Mother Goose Refigured: A Critical Translation of Charles Perrault's Fairy Tales (Series in Fairy-Tale Studies) by Christine A. Jones was the first book I learned of at ICFA 37 and promptly preordered once I had access to my computer. Jones presented a paper about her work on this book and I was beyond excited.
I don't have time today to parse my notes. But the short version of why this book is important? It is a fresh translation of Perrault in English, something that hasn't really happened ever, since it was first translated hundreds of years ago. I am often asked to recommend a Perrault translation but there aren't really any unique or definitive ones. I have some minor preferences, but I say minor because most of the differences between existing translations are minor.
Based on her presentation, Jones has attempted to approach the text with new eyes which brings new perceptions of the text to the readers. I will pull my notes and share some of the intricacies and challenges she faced. As an amateur translator myself, I was impressed with the thoughtfulness, research and knowledge that she demonstrated. So, yes, I am excited about a new English translation of Perrault that tries to be faithful to the original French text but not beholden to the cliches and expectations created by roughly three hundred years of the first translations.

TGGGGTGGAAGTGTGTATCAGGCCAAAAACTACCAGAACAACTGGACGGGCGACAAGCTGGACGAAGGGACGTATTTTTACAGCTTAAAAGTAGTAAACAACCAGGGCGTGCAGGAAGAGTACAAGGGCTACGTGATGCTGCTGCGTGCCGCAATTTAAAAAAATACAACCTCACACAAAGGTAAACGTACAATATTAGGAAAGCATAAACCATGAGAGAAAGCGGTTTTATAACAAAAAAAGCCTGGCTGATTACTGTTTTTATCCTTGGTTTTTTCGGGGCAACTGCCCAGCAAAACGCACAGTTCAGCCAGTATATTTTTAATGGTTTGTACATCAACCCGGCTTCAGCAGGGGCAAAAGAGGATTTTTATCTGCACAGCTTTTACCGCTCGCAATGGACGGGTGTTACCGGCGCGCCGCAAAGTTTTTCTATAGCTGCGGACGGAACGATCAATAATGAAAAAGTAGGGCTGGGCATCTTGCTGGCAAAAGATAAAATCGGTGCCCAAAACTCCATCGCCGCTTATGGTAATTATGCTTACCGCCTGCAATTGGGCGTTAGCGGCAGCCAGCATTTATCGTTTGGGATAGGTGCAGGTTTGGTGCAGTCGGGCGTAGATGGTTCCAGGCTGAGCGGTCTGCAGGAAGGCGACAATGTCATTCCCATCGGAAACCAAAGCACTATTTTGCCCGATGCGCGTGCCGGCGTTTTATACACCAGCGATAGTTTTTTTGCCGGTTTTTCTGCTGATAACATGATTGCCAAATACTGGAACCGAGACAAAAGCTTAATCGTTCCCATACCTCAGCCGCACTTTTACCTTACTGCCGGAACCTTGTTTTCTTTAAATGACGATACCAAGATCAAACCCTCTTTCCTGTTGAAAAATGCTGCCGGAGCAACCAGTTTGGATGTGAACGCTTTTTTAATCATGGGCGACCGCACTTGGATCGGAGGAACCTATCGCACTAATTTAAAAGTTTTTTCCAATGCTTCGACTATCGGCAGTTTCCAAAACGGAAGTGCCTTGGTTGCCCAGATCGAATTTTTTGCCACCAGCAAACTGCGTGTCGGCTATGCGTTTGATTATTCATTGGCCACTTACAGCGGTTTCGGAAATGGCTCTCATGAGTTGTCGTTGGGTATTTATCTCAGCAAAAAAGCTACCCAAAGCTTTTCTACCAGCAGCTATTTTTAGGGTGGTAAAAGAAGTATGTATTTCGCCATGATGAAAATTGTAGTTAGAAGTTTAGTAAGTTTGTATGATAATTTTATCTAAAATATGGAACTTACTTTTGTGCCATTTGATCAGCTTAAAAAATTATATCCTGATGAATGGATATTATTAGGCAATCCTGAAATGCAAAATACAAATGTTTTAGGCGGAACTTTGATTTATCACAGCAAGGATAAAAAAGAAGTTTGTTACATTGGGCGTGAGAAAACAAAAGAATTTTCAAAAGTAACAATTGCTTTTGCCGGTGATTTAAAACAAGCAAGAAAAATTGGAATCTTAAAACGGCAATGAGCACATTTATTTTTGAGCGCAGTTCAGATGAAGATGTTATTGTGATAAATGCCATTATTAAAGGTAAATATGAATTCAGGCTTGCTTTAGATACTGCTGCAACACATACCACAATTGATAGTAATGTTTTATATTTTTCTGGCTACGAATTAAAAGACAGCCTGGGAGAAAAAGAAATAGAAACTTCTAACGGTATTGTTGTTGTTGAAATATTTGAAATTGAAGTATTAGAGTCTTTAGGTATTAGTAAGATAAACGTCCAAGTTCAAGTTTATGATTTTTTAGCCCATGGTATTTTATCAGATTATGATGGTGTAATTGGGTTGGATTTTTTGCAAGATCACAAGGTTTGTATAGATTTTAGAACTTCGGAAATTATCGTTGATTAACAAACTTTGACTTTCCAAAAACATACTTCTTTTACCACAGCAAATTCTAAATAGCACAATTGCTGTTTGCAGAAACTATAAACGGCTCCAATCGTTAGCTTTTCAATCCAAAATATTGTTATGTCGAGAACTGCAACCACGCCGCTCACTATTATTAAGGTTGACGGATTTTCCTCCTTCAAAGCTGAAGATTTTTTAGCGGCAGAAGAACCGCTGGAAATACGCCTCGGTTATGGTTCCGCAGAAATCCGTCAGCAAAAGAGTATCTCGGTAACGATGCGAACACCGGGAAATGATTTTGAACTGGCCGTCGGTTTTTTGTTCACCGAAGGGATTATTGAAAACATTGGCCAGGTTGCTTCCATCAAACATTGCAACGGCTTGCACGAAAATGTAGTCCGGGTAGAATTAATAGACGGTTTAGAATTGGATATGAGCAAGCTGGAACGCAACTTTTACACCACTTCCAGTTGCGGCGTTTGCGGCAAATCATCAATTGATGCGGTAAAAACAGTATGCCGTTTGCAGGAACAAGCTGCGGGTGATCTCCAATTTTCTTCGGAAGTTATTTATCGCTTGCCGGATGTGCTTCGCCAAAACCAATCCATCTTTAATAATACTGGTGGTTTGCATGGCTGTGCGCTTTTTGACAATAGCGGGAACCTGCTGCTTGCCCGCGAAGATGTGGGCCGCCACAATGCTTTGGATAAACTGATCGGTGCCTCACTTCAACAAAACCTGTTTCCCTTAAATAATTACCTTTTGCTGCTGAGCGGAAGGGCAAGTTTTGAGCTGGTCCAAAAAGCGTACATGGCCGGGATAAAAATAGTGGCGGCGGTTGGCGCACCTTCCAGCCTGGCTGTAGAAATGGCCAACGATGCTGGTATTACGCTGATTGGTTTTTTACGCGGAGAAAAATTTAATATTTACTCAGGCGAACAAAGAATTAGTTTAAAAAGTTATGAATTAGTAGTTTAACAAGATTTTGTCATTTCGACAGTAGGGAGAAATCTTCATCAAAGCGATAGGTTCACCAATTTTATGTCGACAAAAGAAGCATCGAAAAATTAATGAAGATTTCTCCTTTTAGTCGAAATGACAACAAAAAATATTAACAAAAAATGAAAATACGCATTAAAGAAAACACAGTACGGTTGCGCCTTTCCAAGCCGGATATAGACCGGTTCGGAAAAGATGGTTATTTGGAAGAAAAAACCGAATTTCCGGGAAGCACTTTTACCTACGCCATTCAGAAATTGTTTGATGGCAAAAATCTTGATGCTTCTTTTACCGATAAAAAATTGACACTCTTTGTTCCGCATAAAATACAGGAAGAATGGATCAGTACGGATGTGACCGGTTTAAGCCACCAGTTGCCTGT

Charles Perrault published Histoires ou Contes du temps passé ("Stories or Tales of the Past") in France in 1697 during what scholars call the first "vogue" of tales produced by learned French writers. The genre that we now know so well was new and an uncommon kind of literature in the epic world of Louis XIV's court. This inaugural collection of French fairy tales features characters like Sleeping Beauty, Blue Beard, and Puss-in-Boots that over the course of the eighteenth century became icons of social history in France and abroad. Translating the original Histoires ou Contes means grappling not only with the strangeness of seventeenth-century French but also with the ubiquity and familiarity of plots and heroines in their famous English personae.
From its very first translation in 1729, Histoires ou Contes has depended heavily on its English translation for enduring recognition and the genesis of character names. This dependable recognition makes new, innovative translation challenging. For example, can Perrault's invented name "Cendrillon" be retranslated into anything other than "Cinderella"? And what would happen to our understanding of the tale if it were? Is it possible to sidestep the Anglophone tradition and view the seventeenth-century French anew? Why not leave Cinderella alone, as she is deeply ingrained in cultural lore and beloved the way she is? Such questions inspired the translations of these tales in Mother Goose Refigured, which aim to regenerate new critical interest in heroines and heroes that seem frozen in time. The book offers introductory essays on the history of interpretation and translation, before retranslating each of the Histoires ou Contes with the aim to prove that if Perrault's is a classical frame of reference, these tales nonetheless benefit from a modern readership.
Designed for scholars and their classrooms, Mother Goose Refigured promises to inspire new academic interpretations of the Mother Goose tales, particularly among scholars who do not have access to the original French and have relied for their critical inquiries on traditional renderings of the tales.